Summary of the History of

our Village

Bere Regis Village Website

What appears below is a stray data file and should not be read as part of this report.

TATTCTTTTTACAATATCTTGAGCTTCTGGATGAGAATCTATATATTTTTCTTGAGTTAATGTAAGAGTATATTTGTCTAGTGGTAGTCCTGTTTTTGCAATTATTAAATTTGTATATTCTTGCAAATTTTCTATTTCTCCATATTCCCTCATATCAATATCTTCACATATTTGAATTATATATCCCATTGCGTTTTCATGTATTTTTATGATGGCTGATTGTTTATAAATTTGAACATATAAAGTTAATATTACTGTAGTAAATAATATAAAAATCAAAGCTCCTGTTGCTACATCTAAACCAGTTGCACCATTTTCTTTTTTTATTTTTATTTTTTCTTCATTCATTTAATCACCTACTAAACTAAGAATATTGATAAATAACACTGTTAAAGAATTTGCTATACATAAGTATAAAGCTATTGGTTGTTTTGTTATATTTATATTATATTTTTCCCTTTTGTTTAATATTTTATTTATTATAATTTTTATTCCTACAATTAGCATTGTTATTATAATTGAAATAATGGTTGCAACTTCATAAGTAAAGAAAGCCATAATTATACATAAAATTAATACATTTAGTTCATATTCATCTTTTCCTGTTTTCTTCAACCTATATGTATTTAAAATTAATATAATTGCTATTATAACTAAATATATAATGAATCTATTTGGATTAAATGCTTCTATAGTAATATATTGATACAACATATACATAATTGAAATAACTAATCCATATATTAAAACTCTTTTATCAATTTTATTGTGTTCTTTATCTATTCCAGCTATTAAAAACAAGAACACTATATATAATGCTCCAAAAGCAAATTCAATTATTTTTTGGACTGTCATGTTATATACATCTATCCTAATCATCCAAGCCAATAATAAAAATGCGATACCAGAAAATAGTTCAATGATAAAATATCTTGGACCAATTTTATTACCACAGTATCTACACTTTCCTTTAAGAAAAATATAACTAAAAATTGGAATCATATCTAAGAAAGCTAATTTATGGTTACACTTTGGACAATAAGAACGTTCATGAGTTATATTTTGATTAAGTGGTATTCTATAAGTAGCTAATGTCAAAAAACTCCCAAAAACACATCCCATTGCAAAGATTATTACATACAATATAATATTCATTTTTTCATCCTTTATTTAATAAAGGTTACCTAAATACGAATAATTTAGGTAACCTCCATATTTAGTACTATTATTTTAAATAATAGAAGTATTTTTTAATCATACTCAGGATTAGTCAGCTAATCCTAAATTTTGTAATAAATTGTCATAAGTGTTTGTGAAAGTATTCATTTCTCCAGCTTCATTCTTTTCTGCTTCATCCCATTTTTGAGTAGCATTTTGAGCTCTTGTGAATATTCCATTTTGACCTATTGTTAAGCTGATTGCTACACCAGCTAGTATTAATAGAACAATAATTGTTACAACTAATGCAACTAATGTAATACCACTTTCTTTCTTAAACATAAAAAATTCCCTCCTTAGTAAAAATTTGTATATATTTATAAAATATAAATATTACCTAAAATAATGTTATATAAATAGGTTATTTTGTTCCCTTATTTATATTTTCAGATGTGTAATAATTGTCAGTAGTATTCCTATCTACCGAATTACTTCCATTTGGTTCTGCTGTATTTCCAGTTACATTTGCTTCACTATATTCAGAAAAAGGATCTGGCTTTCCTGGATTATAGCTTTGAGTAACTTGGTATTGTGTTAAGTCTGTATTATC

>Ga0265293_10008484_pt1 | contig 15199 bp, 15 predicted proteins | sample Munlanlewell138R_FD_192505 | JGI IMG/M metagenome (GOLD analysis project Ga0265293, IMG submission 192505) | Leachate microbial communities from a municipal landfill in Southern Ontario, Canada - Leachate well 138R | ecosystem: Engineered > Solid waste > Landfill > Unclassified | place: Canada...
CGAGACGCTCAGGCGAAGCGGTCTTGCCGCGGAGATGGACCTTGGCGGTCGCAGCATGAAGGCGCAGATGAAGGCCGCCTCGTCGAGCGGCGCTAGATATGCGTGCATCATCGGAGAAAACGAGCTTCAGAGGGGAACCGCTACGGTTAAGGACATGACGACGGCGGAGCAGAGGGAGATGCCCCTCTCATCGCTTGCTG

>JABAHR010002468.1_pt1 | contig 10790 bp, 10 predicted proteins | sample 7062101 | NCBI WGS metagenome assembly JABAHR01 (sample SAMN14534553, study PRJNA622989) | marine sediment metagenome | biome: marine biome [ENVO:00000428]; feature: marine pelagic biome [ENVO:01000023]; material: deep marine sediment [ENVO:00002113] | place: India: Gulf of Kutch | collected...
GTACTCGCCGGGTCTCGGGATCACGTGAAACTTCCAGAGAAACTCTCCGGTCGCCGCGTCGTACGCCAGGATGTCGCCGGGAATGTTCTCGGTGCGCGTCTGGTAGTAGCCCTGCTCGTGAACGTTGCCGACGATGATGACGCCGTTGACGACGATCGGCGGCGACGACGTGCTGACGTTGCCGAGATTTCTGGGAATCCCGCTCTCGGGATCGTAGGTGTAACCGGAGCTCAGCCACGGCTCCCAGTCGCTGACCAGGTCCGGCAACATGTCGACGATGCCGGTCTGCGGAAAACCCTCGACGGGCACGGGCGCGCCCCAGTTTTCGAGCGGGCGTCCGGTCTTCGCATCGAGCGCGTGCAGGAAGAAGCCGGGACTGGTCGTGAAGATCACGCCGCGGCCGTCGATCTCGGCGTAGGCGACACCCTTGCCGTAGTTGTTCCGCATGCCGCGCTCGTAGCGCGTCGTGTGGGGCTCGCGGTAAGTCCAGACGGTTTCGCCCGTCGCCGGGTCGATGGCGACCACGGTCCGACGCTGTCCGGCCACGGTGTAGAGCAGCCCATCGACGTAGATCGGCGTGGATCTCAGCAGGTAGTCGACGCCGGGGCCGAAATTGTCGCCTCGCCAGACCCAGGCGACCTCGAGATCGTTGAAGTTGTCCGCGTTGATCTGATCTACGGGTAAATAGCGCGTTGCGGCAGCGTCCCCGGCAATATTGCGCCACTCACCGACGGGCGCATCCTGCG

Bere     Regis     has     known     more     illustrious     times-and     even     royal patronage-during   its   1,000   years   or   more   of   history.   If   the   parish   as   a whole   is   considered,   the   history   of   human   occupation   and   settlement goes   back   much   further,   and   archaeological   remains   show   the   higher downland   in   the   northern   part   of   the   parish   to   have   been   continuously occupied   from   Neolithic   times   (2500-1900   BC)   until   the   Roman   period (AD 43-AD 410). The   village   itself   was   established   in   its   present   position   as   a   small settlement   during   Saxon   times,   in   common   with   most   other   English towns   and   villages,   but   by   the   13th   century   it   had   grown   to   town   status, having   been   made   a   free   borough   during   the   reign   of   King   Edward   1 (1272-1307),   although   members   do   not   appear   to   have   been   elected to   parliament.   In   1215   a   charter   for   a   market   was   granted   by   King John,   and   this   weekly   market   was   still   being   held   on   Wednesdays   in 1861,   but   it   had   by   then   become   very   small,   subsequently   ceasing altogether. The   growth   from   Saxon   village   to   town   status   in   the   13th   century   could have   been   due   to   two   main   factors;   the   importance   of   the   annual   fair on   Woodbury   Hill   which   originated   early   in   the   12th   century   to   become one   of   the   largest   in   the   south   of   England,   and   the   16   visits   to   the manor   by   King   John   during   his   reign   (1199-1216).   After   this   time   the fame   and   fortunes   of   Bere   Regis   were   closely   bound   to   those   of   the powerful   and   influential   Turberville   family   who   were   lords   of   the   manor from   the   13th   to   the   18th   centuries.   In   addition,   Cardinal   Morton,   who was   born   at   Milborne   Stileham   which   then   formed   part   of   this   parish, and   who   was   so   influential   in   national   affairs,   was   said   to   have   been "much   given   to   building",   and   the   result   of   his   continued   association with   his   native   parish   is   still   apparent   in   the   late   15th   century   work   of the parish church for which he was largely responsible. Little,   if   any,   evidence   of   these   former   associations   can   now   be   seen   in the   village   itself,   but   the   magnificent   parish   church   has   survived   from mediaeval   times,   and   contains   portions   of   work   carried   out   at   various periods   under   the   influence   of   the   Turbervilles   and   Cardinal   Morton.   A close   architectural   study   of   the   church   shows   it   to   have   originated   as   a small   cruciform   building   in   the   mid   llth   century,   and   to   have   grown   to   its present   size   by   the   end   of   the   15th   century   by   a   series   of   additions   and enlargements, reflecting as it were the growth of the village itself. In   some   parishes   it   is   possible   to   give   a   population   figure   at   the   time   of the   Domesday   Survey   of   1086,   but   as   the   manor   of   Bere   Regis   was   at that   time   royal   domain   it   was   not   as   a   result   included   separately   in   the survey.   Approximate   populations   can   be   calculated   from   the   various lists   compiled   in   the   16th   and   I7th   centuries   such   as   the   1542   muster roll,     the     1641     protestation     returns     and     the     1662     hearth     tax assessments,   but   the   formulae   far   so   doing   are   uncertaln   and   the results   unreliable.   Reliable   figures   are   however   available   from   the   ten- yearly   census   returns   which   commenced   in   1801.   Until   1901   Milbourne Stileham   was   included   with   Bere   Regis,   but   in   the   list   which   follows   the population figures for that former part of the parish have been omitted:   1801 - 936                    1911 - 1,059 1811 - 953                    1921 - 970 1821 - 1,080                 1931 - 1,027 1831 - 1,170                 1941 - No Census 1841 - 1,394                 1951 - 1,130 1851 - 1,494                 1961 - 1,157 1861 - 1,336                 1971 - 1,235 1871 - 1,366                 1981 - 1,450 1881 - 1,284                 1991 - 1,740 1891 - 1,144                 2001 - 1,797 1901 - 1,014                 2011 - 1,750 The   Graph   below   clearly   shows   how   the   Population   has   changed   over the   years.   Please   note   that   no   Census   was   conducted   in   1941,   due   to the    Second    World    War.    (A    big    thank    you    to    these     people    for    the Graph). The   above   figures   show   a   marked   increase   during   the   first   half   of   the 19th   century   from   936   in   1801   to   the   all   time   peak   of   1494   in   1851,   at which   time   the   industrial   revolution   had   begun   to   take   effect,   and   the resultant   decline   of   rural   areas   is   reflected   in   the   figures   which   then continue   to   decrease   until   the   end   of   the   century.   Another   low   point occurred   in   1921   as   a   result   of   world   war   1   and   its   accompanying   post war    depression,    but    an    increasing    trend    which    then    began    is    still continuing at the present time.